After Effects in and of itself is a powerful application for creating motion graphics, but it really shines when coupled with some amazing 3rd party scripts, plug-ins and effects. These range from time-savers to things which further extend After Effects’ capabilities.
So I wanted to take a peek inside my toolbox and see which ones I use on a day-to-day basis.
Enjoy… and hang on to your wallets! 🙂
This handy little script by Mt. Mograph allows you to make adjustments to the speed curves of the graph editor without actually having to go into the graph editor. It can take a little bit of time to get used to, but once you do it can save a lot of time and clicks. Note: it is no replacement for manually getting in there and finessing keyframes for precise adjustments, but if you end up doing a lot of large eases on the beginnings or ends of an animation (which ends up happening for me a lot), then this is a great script to pick up. And sometimes just playing with the sliders a bit can give you some interesting eases you might not have otherwise thought of.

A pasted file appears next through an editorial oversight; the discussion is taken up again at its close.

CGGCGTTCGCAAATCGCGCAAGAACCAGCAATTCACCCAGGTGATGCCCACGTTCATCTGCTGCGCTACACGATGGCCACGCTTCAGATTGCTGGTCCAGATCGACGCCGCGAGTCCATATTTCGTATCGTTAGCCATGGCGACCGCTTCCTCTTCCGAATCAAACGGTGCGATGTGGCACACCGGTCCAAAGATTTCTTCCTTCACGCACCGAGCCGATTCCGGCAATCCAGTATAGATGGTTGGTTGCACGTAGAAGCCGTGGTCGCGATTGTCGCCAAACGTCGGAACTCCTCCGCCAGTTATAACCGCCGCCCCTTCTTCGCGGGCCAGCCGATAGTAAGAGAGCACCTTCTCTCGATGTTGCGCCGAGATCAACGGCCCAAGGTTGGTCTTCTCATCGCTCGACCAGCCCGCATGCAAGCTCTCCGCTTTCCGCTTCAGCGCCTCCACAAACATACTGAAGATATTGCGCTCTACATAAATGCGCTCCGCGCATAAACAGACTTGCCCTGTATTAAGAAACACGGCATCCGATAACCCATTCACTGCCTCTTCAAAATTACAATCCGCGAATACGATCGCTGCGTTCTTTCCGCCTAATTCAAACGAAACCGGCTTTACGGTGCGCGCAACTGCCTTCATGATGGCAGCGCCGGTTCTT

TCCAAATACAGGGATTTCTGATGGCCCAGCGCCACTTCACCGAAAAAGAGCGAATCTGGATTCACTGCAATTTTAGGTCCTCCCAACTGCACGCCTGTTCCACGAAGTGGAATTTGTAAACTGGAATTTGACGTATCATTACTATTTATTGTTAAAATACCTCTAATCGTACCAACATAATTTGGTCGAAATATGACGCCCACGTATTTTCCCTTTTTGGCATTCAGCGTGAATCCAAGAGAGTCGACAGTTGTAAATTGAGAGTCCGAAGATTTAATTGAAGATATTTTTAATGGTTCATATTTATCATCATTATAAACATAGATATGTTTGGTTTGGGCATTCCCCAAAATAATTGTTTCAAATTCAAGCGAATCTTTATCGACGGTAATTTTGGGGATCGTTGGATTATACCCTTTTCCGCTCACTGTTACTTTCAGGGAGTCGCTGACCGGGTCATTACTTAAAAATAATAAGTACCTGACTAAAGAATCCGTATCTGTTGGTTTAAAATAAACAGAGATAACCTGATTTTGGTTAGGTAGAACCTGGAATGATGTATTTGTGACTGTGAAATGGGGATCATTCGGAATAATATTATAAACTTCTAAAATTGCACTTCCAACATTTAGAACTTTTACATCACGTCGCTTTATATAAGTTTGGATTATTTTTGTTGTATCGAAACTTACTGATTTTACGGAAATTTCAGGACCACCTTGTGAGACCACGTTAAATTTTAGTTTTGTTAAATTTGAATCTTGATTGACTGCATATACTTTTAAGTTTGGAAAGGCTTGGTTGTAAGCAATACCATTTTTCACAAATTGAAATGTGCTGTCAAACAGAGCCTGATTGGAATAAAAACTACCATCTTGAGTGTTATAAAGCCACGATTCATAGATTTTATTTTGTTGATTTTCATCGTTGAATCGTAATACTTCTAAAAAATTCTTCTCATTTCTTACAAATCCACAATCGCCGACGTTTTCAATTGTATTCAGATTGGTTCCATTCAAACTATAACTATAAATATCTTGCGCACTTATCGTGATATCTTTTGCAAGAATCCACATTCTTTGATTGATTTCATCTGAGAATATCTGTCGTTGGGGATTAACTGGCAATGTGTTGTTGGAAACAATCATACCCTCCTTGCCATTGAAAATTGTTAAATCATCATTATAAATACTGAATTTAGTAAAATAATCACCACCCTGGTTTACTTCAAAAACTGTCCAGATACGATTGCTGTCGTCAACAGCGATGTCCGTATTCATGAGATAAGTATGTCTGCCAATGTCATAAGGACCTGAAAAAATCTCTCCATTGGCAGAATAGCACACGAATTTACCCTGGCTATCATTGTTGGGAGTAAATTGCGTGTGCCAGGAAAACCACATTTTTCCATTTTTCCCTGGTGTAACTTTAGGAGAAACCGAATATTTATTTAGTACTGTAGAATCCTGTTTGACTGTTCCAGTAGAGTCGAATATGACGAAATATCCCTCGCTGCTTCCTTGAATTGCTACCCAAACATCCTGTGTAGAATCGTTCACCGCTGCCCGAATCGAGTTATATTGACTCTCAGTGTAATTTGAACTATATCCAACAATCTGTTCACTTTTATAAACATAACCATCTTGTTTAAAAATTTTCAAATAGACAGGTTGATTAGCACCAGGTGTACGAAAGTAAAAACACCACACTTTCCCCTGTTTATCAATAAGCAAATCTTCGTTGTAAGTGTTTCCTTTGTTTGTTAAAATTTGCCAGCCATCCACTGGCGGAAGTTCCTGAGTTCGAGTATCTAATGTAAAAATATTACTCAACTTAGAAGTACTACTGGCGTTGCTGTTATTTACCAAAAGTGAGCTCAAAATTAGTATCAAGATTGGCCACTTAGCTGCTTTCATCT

This script makes working with the Puppet Tool a whole lot friendlier, since the Puppet Tool is not exactly easy to work with out of the box. One of its more useful features is to automatically create Nulls to control your Puppet pins, and you can even specify how big the Nulls are.
Another handy feature is the Create IK button which links specified Nulls into an inverse kinematic and handles all the expression creation.
If you use something like Duik Tools (which you should!) you might think this script superfluous, but I have found that for some IKs it is faster to use Puppet Tools to set up the IK, especially if I’m not needing to rig an entire character.
Finally, one nice feature is the Layer to Loop button which instantly creates a loop that extends for the entirety of your comp (or however long you specify.)
Since After Effects inconceivably doesn’t have any swatch organization, dealing with color is always kind of a pain. Ray Dynamic Color makes it quite a bit easier, and allows you to set up your projects in such a way that you can change one color and have it modify the same color used anywhere else. You could of course set up some expressions to do this yourself, but this script takes care of that for you and makes it effortless.